California in 1900 was a plein air haven for artists, enhanced by sunshine, coastal mountains, rocky shorelines and relaxed lifestyle. The Impressionist painters gathered in seaside art colonies at Monterey and Laguna Beach, artistically competing for painted records of stimulating colorful scenery in various stages of light and shadow.
Old Lyme, in Connecticut, was a popular place for many artists, especially those who had studied and worked with the French Impressionists and were looking for somewhere in the United States offering similar landscape subjects.
During the last half of the nineteenth century and early years of the twentieth century there was a phenomenal growth of American art colonies. This growth has been often discussed in conversation and history books, but there is insufficient published material to fully explain the background of their establishment and their place in American history. A few publications have occasionally provided detailed information on specific colonies (see the bibliography), but none has yet to adequately explore the entire range of America's art colonies. The subject is interesting, but the required research is perhaps too elusive and overwhelming to pursue, as opposed to that of more general subjects such as American Impressionism, American Modernism, and American Realism.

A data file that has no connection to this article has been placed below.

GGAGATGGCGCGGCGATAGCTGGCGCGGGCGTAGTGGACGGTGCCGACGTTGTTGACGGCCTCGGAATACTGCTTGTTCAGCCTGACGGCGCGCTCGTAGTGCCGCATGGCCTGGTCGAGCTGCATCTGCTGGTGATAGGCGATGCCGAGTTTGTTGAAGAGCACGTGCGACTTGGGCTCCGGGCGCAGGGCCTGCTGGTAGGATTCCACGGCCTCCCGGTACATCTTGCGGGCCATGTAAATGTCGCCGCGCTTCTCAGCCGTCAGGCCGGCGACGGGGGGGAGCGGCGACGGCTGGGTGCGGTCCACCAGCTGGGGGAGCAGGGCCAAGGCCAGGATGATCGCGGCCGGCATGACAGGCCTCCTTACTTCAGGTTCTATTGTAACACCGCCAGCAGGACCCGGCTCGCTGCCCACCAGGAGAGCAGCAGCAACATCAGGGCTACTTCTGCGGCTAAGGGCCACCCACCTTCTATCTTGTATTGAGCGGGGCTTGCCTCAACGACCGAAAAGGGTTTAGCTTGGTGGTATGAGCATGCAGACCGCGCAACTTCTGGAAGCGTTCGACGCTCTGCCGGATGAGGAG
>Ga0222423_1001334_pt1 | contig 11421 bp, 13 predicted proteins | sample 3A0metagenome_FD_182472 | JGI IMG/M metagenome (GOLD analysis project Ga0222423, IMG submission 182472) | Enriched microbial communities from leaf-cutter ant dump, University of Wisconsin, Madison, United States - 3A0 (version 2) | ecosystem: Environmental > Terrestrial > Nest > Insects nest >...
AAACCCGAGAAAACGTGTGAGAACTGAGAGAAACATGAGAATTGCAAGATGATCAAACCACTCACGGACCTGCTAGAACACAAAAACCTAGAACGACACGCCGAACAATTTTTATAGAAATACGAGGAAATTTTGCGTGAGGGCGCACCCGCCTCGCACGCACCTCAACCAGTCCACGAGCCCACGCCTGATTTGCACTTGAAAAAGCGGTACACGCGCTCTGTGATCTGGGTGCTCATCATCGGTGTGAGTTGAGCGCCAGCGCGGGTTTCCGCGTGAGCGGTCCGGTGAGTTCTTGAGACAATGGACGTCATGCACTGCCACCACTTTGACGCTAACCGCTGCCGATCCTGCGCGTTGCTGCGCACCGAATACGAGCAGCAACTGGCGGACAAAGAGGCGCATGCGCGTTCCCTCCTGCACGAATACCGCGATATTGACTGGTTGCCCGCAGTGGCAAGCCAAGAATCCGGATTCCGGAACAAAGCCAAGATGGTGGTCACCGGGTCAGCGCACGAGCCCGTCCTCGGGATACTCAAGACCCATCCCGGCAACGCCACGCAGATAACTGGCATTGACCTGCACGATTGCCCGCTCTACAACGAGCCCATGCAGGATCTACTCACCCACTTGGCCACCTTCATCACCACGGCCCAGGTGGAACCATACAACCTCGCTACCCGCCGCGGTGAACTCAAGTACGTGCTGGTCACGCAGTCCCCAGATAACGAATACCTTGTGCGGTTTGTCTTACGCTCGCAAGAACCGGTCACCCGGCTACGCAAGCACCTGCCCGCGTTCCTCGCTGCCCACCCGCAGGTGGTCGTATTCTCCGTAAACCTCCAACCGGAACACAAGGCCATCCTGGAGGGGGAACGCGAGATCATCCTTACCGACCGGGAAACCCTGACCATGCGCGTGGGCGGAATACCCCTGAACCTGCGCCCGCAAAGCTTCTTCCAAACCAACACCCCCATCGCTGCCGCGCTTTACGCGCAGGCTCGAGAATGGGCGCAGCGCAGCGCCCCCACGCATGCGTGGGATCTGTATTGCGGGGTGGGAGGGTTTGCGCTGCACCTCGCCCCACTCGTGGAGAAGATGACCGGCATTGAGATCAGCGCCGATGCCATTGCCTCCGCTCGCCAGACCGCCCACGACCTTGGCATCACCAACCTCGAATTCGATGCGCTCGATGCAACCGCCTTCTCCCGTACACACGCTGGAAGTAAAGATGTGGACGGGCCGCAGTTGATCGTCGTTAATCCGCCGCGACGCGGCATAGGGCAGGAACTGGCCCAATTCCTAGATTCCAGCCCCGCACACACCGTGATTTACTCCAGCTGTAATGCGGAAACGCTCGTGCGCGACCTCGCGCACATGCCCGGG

The term "art colony" has become a descriptive but somewhat vague notion in the American language, sometimes referring to a place where artists once gathered and worked, sometimes to a place where the one-time art colony has evolved into a community in which art and artists are vital to the economy, and, more currently, a place where artists and art galleries are concentrated in a par-